July 6, 2011
The summer season is upon us, and that means more swimming pools, more beach time, more outdoor activities and best of all, more sunlight! While some exposure to sunlight can be enjoyable, too much can be dangerous. Sunlight contains ultraviolet rays that can be harmful to our skin, cause redness and sunburn and even cause skin cancer! To ensure your summer is both fun-filled and sun-safe, consider adopting a few simple sun safety action steps endorsed by the U.S. Environmental Protection Agency’s SunWise School Program, a health education program that teaches children and parents how to protect themselves from overexposure to the sun.
Action Steps for Sun Safety:
• Do Not Burn
Sunburns significantly increase one’s risk of developing skin cancer, especially for children.
• Avoid Sun Tanning and Tanning Beds
UV light from tanning beds and the sun causes skin cancer and wrinkling.
• Generously Apply Sunscreen
Generously apply sunscreen"about one ounce to cover all exposed skin 20 minutes before going outside. Sunscreen should have a Sun Protection Factor, abbreviated “SPF,” of at least 15 and provide protection from both UV-A and UV-B rays. Reapply every two hours, even on cloudy days, and after swimming or sweating.
• Wear Protective Clothing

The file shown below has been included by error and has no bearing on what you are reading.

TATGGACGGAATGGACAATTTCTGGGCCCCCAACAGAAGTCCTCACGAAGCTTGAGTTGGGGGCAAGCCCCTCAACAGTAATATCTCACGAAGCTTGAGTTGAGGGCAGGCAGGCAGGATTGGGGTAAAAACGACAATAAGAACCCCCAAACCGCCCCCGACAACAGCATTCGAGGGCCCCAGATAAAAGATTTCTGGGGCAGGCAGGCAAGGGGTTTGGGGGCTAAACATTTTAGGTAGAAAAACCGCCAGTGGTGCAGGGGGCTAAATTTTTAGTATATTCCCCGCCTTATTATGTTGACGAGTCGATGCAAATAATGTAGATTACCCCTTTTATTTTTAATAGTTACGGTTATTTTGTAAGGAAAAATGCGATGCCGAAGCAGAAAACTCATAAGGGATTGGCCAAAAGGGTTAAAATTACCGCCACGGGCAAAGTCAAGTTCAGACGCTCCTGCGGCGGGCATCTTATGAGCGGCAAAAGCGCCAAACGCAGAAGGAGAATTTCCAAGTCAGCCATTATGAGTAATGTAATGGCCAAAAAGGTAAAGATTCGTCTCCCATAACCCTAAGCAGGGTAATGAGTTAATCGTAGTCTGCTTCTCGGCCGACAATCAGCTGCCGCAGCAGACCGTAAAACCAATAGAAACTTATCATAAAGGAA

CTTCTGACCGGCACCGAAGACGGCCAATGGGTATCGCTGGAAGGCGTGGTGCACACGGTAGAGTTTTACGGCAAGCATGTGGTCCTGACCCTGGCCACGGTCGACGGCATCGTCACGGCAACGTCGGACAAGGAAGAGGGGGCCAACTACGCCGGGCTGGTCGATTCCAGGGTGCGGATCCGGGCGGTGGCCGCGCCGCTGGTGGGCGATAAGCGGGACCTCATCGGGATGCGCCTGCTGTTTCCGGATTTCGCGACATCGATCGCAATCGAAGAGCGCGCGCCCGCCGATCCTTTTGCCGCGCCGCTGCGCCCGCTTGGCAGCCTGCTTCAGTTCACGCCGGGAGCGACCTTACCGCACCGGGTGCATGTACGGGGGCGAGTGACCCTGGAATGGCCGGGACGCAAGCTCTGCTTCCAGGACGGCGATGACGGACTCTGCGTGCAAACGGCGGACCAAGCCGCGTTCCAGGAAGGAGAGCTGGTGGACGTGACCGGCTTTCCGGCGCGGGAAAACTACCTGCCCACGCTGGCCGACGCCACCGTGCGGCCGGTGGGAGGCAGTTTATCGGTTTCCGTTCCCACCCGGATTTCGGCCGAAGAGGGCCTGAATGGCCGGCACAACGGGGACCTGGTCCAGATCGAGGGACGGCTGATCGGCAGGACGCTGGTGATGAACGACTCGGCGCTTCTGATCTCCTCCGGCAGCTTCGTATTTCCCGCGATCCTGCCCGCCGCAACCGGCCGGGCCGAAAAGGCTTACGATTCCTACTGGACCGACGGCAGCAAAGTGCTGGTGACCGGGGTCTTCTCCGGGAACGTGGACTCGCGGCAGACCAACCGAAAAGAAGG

Wear protective clothing, such as a long-sleeved shirt, pants, a wide-brimmed hat and sunglasses, when possible.
• Seek Shade
Seek shade when possible and remember that the sun’s UV rays are strongest between 10 a.m. and 4 p.m.
• Use Extra Caution Near Water, Snow and Sand
Water, snow and sand reflect the damaging rays of the sun, which can increase your chance of sunburn.
• Check the UV Index
The UV Index provides important information to help you plan your outdoor activities in ways that prevent sun overexposure. The UV Index forecast is issued daily by the National Weather Service and EPA. Visit www.epa.gov/sunwise/uvindex.html to determine the UV index for a given day.
• Get Vitamin D Safely
Get Vitamin D safely through a diet that includes vitamin supplements and foods fortified with Vitamin D. Don’t seek the sun.
Remember all sunlight is not bad! Small amounts of the UV contained in sunlight is essential for the production of vitamin D in people; however, overexposure may result in short- and long-term negative health effects. Adopting one or more of these action steps could help ensure that you and your family can enjoy the pool, the beach, and many other outdoor activities all season long! Happy summer!
For more information on protecting yourself from harmful UV rays:
U.S. Environmental Protection Agency, http://www.epa.gov/sunwise/actionsteps.html
World Health Organization, http://www.who.int/uv/en/